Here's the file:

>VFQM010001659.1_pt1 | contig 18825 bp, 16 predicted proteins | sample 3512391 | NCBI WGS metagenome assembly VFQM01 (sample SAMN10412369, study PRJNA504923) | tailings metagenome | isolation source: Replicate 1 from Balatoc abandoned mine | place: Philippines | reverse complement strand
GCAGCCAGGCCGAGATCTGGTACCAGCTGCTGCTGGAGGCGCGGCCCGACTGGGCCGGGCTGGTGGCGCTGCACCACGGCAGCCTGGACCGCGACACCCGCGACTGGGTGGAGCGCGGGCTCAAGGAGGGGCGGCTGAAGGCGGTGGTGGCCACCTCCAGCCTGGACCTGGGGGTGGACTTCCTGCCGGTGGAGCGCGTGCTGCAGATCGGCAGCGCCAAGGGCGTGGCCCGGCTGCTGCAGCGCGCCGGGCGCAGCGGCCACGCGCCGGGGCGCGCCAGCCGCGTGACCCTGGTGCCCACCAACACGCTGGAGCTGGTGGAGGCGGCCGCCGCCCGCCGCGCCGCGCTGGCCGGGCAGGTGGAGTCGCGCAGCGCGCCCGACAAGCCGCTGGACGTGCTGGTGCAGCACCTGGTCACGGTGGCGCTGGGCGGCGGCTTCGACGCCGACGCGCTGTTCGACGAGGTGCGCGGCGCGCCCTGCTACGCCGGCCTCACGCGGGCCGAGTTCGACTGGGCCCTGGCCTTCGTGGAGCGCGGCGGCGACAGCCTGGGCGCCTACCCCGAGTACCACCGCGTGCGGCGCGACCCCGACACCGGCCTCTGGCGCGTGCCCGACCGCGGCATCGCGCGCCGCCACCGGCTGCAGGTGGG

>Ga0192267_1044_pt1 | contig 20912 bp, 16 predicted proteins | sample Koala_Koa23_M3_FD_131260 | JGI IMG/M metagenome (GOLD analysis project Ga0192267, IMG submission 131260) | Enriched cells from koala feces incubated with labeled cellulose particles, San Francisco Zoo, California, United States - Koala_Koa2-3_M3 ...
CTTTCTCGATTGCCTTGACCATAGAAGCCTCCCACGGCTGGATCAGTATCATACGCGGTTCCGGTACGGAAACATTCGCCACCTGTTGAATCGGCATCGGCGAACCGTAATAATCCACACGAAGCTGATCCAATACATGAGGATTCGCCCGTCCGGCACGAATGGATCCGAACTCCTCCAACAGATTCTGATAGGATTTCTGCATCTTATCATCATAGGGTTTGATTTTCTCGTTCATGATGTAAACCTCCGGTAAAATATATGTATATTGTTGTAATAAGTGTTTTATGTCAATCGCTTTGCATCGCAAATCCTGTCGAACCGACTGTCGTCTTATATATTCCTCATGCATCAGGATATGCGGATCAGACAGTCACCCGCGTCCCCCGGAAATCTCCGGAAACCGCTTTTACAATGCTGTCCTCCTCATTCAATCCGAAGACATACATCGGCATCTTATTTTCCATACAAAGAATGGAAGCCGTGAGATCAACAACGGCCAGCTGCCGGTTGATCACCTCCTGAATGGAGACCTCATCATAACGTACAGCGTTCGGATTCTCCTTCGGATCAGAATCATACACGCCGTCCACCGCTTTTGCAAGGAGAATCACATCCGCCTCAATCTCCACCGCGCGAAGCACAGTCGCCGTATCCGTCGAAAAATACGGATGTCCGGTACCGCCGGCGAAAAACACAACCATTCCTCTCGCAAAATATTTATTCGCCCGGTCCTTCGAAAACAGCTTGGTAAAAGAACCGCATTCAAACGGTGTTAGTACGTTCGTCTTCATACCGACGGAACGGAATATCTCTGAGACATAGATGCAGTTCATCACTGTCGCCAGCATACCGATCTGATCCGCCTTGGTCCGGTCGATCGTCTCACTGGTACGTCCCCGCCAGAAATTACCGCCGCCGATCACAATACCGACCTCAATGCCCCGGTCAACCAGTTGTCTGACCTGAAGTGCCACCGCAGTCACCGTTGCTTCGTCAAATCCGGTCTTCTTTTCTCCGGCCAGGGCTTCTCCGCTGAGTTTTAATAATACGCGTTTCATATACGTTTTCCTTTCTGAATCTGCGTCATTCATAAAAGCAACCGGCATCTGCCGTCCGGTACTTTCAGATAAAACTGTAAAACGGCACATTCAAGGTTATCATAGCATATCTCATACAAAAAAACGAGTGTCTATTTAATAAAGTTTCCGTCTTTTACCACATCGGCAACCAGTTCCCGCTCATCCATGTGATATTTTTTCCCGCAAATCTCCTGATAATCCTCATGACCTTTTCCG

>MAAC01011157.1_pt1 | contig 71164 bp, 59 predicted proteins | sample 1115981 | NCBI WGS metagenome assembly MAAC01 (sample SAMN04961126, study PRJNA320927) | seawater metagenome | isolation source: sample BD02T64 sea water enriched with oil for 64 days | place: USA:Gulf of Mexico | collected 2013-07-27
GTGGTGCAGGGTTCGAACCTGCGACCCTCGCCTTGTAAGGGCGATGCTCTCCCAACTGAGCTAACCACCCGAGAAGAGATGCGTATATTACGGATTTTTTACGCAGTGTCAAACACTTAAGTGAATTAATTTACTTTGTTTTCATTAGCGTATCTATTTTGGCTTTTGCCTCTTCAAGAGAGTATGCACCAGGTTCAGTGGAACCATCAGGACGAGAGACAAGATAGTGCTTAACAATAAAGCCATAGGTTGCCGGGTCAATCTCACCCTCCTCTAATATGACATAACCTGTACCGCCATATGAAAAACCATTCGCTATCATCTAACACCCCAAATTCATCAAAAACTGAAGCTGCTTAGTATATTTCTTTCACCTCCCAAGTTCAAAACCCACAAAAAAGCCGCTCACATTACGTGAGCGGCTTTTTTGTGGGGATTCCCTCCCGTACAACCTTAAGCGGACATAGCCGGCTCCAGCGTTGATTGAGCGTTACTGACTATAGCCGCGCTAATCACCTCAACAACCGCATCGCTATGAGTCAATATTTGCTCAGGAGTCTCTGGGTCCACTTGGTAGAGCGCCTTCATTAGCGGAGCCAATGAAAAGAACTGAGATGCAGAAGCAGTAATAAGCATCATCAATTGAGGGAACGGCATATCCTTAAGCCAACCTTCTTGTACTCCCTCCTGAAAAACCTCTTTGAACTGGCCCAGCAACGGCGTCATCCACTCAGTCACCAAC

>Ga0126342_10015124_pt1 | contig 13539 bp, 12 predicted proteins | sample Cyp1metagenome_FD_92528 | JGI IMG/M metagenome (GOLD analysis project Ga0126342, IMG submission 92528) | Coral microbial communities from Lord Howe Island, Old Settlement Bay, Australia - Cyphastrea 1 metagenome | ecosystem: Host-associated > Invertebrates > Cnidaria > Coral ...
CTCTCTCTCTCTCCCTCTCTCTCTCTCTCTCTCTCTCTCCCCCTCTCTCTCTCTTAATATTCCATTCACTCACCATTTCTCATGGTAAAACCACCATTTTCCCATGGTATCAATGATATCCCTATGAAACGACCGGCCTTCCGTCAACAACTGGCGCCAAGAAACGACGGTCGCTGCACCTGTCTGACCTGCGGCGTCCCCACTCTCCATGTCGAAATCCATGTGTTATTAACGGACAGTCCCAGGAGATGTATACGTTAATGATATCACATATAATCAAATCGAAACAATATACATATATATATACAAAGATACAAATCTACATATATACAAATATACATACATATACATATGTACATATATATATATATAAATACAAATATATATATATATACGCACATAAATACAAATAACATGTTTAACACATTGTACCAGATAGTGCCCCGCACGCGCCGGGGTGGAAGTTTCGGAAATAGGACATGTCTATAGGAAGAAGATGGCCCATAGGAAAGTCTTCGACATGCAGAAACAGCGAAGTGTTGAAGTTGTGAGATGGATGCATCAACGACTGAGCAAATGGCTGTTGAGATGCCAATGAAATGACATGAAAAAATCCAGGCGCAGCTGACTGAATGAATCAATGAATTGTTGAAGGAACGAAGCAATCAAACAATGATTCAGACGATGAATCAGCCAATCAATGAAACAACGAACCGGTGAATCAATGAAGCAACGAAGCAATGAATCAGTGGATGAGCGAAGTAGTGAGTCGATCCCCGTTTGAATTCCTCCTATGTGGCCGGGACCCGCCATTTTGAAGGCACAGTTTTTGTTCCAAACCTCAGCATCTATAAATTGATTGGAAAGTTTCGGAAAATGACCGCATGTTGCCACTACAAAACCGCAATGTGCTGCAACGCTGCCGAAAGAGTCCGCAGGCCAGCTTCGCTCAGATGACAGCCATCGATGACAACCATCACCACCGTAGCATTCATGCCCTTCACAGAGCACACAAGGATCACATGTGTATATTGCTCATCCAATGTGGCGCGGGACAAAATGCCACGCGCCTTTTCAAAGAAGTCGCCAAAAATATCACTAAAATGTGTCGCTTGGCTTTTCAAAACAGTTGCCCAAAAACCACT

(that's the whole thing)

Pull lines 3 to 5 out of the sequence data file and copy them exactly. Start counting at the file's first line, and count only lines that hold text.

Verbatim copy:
>Ga0192267_1044_pt1 | contig 20912 bp, 16 predicted proteins | sample Koala_Koa23_M3_FD_131260 | JGI IMG/M metagenome (GOLD analysis project Ga0192267, IMG submission 131260) | Enriched cells from koala feces incubated with labeled cellulose particles, San Francisco Zoo, California, United States - Koala_Koa2-3_M3 ...
CTTTCTCGATTGCCTTGACCATAGAAGCCTCCCACGGCTGGATCAGTATCATACGCGGTTCCGGTACGGAAACATTCGCCACCTGTTGAATCGGCATCGGCGAACCGTAATAATCCACACGAAGCTGATCCAATACATGAGGATTCGCCCGTCCGGCACGAATGGATCCGAACTCCTCCAACAGATTCTGATAGGATTTCTGCATCTTATCATCATAGGGTTTGATTTTCTCGTTCATGATGTAAACCTCCGGTAAAATATATGTATATTGTTGTAATAAGTGTTTTATGTCAATCGCTTTGCATCGCAAATCCTGTCGAACCGACTGTCGTCTTATATATTCCTCATGCATCAGGATATGCGGATCAGACAGTCACCCGCGTCCCCCGGAAATCTCCGGAAACCGCTTTTACAATGCTGTCCTCCTCATTCAATCCGAAGACATACATCGGCATCTTATTTTCCATACAAAGAATGGAAGCCGTGAGATCAACAACGGCCAGCTGCCGGTTGATCACCTCCTGAATGGAGACCTCATCATAACGTACAGCGTTCGGATTCTCCTTCGGATCAGAATCATACACGCCGTCCACCGCTTTTGCAAGGAGAATCACATCCGCCTCAATCTCCACCGCGCGAAGCACAGTCGCCGTATCCGTCGAAAAATACGGATGTCCGGTACCGCCGGCGAAAAACACAACCATTCCTCTCGCAAAATATTTATTCGCCCGGTCCTTCGAAAACAGCTTGGTAAAAGAACCGCATTCAAACGGTGTTAGTACGTTCGTCTTCATACCGACGGAACGGAATATCTCTGAGACATAGATGCAGTTCATCACTGTCGCCAGCATACCGATCTGATCCGCCTTGGTCCGGTCGATCGTCTCACTGGTACGTCCCCGCCAGAAATTACCGCCGCCGATCACAATACCGACCTCAATGCCCCGGTCAACCAGTTGTCTGACCTGAAGTGCCACCGCAGTCACCGTTGCTTCGTCAAATCCGGTCTTCTTTTCTCCGGCCAGGGCTTCTCCGCTGAGTTTTAATAATACGCGTTTCATATACGTTTTCCTTTCTGAATCTGCGTCATTCATAAAAGCAACCGGCATCTGCCGTCCGGTACTTTCAGATAAAACTGTAAAACGGCACATTCAAGGTTATCATAGCATATCTCATACAAAAAAACGAGTGTCTATTTAATAAAGTTTCCGTCTTTTACCACATCGGCAACCAGTTCCCGCTCATCCATGTGATATTTTTTCCCGCAAATCTCCTGATAATCCTCATGACCTTTTCCG

>MAAC01011157.1_pt1 | contig 71164 bp, 59 predicted proteins | sample 1115981 | NCBI WGS metagenome assembly MAAC01 (sample SAMN04961126, study PRJNA320927) | seawater metagenome | isolation source: sample BD02T64 sea water enriched with oil for 64 days | place: USA:Gulf of Mexico | collected 2013-07-27